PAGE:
A landmark review has called for transformational change in our economic approach to nature.

The long-awaited review by Prof Sir Partha Dasgupta, of the University of Cambridge, says prosperity has come at a “devastating” cost to the natural world.

The report proposes recognising nature as an asset and reconsidering our measures of economic prosperity.

It is expected to set the agenda on government policy going forward.

At its heart is the idea that sustainable economic growth requires a different measure than Gross Domestic Product (GDP).

“Truly sustainable economic growth and development means recognising that our long-term prosperity relies on rebalancing our demand of nature’s goods and services with its capacity to supply them,” Prof Dasgupta said in a statement.

“It also means accounting fully for the impact of our interactions with nature across all levels of society.”

Covid-19 has shown us what can happen when we don’t do this, he added. “Nature is our home. Good economics demands we manage it better.”

The Dasgupta Review on the Economics of Biodiversity was commissioned by the UK Treasury in 2019, the first time a national finance ministry has authorised a full assessment of the economic importance of nature.

The report, which has been compared with the influential 2006 Stern Review on the Economics of Climate Change, sets out the ways in which we should account for nature in economics and decision-making.

Recommendations include:

  • Making food and energy systems sustainable through technological innovations and policies that change prices and behavioural norms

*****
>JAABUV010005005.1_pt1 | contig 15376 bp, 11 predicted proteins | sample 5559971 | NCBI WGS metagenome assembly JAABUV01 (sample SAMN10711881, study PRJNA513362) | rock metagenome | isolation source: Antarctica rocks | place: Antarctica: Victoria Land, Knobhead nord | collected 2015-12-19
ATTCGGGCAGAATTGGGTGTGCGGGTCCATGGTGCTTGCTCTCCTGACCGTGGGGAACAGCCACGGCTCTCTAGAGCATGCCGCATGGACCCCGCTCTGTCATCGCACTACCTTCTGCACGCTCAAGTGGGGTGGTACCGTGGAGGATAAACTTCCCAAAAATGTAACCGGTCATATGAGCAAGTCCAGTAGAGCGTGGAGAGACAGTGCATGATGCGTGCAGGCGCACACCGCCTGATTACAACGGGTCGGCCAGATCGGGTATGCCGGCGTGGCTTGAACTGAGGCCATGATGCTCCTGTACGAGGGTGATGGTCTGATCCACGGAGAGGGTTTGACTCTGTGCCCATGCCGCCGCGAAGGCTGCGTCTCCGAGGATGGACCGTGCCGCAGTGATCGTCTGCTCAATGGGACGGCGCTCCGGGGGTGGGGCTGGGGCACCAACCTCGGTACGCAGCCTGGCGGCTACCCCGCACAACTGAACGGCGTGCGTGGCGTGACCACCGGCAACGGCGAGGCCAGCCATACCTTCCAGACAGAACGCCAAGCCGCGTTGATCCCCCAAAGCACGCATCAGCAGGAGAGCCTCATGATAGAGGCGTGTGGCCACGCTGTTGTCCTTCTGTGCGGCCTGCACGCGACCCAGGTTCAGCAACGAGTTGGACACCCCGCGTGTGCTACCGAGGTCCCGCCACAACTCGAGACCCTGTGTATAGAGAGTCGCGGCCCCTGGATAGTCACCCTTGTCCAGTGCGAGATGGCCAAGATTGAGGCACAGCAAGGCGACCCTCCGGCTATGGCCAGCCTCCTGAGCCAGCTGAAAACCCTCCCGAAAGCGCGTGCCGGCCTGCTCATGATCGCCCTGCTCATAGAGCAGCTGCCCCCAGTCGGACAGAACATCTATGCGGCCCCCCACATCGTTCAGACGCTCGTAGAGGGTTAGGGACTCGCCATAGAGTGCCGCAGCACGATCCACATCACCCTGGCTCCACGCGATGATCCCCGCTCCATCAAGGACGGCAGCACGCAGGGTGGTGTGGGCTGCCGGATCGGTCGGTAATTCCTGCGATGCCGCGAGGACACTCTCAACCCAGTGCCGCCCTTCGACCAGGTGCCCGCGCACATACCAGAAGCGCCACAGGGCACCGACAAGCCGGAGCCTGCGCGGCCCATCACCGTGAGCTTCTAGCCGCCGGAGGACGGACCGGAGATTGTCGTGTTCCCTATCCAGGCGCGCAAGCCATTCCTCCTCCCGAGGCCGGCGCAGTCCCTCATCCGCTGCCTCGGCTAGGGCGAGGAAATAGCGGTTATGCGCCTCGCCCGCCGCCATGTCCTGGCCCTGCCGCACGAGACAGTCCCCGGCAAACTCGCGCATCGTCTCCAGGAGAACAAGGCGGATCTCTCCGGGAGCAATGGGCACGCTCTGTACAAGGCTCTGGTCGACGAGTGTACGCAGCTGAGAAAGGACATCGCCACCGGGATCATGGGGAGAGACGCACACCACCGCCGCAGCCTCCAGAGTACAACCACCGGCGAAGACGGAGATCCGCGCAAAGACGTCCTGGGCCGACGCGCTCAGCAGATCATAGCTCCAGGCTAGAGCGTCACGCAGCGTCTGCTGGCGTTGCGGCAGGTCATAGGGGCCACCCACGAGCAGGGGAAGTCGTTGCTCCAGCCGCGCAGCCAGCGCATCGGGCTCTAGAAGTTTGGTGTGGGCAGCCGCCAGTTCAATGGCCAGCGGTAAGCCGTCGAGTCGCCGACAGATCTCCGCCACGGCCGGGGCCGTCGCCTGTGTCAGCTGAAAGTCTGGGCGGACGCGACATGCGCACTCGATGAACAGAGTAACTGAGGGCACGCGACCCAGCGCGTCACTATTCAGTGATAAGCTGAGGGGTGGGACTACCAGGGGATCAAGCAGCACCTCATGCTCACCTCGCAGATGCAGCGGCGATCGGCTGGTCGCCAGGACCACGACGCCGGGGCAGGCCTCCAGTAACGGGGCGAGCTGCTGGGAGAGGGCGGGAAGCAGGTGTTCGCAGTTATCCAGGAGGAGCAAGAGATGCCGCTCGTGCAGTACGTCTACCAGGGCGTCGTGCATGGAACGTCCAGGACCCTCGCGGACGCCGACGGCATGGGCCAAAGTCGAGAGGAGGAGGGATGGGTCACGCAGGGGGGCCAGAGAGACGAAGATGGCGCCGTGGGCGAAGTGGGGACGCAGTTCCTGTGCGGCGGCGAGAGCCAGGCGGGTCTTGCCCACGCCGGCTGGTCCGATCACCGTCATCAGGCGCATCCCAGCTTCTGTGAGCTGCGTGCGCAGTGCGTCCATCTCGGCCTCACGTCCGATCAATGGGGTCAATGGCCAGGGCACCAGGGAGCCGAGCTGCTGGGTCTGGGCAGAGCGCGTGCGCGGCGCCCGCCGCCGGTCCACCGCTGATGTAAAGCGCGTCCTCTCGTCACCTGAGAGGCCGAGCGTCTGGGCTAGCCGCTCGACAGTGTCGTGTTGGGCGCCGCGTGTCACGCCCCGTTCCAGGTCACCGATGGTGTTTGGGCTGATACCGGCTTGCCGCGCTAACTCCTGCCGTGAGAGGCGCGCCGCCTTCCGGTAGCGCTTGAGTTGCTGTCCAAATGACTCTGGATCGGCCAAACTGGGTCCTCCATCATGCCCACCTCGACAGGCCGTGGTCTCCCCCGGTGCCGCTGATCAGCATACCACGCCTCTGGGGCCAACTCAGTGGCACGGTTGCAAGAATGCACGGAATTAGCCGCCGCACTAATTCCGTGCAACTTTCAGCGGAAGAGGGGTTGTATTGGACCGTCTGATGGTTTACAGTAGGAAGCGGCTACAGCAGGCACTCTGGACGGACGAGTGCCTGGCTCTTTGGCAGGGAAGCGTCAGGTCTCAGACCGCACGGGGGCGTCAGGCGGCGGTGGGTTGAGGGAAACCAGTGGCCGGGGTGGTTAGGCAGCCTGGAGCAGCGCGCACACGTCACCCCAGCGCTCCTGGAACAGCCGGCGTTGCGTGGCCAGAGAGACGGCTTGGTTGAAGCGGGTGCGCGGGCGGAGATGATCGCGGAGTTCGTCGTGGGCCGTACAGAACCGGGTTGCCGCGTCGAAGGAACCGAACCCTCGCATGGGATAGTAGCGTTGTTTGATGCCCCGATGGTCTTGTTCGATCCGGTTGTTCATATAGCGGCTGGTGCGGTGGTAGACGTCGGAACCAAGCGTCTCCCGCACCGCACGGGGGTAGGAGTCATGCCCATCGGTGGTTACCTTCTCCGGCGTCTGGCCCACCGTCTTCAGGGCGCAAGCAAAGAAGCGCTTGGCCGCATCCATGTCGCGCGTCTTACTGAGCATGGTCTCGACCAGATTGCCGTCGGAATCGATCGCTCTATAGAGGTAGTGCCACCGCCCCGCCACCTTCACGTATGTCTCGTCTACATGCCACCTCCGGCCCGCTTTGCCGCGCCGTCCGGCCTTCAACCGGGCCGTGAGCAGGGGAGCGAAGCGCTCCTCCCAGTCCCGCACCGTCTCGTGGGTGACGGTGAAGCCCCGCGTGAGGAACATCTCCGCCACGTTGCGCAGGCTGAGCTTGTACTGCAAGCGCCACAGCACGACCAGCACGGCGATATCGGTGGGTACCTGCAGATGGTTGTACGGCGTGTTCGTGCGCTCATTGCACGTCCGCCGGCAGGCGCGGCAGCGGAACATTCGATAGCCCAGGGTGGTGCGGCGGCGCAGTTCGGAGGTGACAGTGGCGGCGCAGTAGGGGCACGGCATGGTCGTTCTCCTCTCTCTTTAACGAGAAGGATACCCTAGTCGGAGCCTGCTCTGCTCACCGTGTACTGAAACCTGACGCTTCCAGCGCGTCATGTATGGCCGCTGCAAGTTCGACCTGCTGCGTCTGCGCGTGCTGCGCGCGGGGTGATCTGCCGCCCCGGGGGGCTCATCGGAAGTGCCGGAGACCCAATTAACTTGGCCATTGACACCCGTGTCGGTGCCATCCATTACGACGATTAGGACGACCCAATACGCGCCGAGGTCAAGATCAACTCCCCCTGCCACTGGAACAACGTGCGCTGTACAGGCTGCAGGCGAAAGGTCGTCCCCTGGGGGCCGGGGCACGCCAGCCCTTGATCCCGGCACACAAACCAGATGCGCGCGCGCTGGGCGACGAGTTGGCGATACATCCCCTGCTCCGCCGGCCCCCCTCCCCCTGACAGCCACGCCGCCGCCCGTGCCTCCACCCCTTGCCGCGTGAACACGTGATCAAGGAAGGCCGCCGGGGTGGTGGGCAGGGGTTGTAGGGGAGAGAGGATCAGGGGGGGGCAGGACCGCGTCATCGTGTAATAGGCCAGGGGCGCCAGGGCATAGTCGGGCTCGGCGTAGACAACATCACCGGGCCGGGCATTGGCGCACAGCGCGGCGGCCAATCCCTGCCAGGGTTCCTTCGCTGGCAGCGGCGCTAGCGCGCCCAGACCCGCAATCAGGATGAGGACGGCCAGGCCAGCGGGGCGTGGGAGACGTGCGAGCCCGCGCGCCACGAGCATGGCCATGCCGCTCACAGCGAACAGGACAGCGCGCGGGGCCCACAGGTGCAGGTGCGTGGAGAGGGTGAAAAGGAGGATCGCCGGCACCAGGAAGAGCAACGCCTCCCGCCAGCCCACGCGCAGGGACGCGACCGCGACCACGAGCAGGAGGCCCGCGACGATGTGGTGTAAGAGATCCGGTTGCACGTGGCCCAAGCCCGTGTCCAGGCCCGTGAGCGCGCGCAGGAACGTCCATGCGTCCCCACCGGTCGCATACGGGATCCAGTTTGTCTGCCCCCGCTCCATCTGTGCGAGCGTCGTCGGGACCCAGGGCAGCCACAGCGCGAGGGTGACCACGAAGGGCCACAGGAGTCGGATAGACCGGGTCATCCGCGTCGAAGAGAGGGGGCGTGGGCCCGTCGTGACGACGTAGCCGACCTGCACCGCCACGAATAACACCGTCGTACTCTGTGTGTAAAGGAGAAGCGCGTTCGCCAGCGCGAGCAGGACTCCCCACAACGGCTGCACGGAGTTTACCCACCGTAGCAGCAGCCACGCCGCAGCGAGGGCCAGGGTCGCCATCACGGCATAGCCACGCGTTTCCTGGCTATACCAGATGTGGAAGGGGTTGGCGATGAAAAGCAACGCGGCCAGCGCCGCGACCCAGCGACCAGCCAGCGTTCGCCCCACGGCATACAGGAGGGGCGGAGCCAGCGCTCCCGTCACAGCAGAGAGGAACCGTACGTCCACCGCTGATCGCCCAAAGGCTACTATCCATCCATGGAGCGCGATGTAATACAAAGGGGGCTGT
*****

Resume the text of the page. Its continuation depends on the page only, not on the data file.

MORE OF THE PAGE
• Investing in programmes that provide community-based family planning
  • Expanding and improving access to protected areas
  • Implementing large-scale and widespread investment in nature-based solutions to address biodiversity loss
  • Introducing natural capital into national accounting systems.

Prime Minister Boris Johnson welcomed the review. The UK is co-hosting COP26 – this year’s UN climate meeting – and also holds the presidency of this year’s G7. Mr Johnson said: “We are going to make sure the natural world stays right at the top of the global agenda.”

Sir David Attenborough, who wrote the foreword to the review, said: “This comprehensive and immensely important report shows us how, by bringing economics and ecology face-to-face, we can help to save the natural world and, in doing so, save ourselves.”

The 600-page review argues that losses in biodiversity are undermining the productivity, resilience and adaptability of nature. This is in turn putting economies, livelihoods and well-being at risk.

Commenting on the review, Jennifer Morris, of conservation non-profit The Nature Conservancy, described it as a “clarion call” to world leaders.

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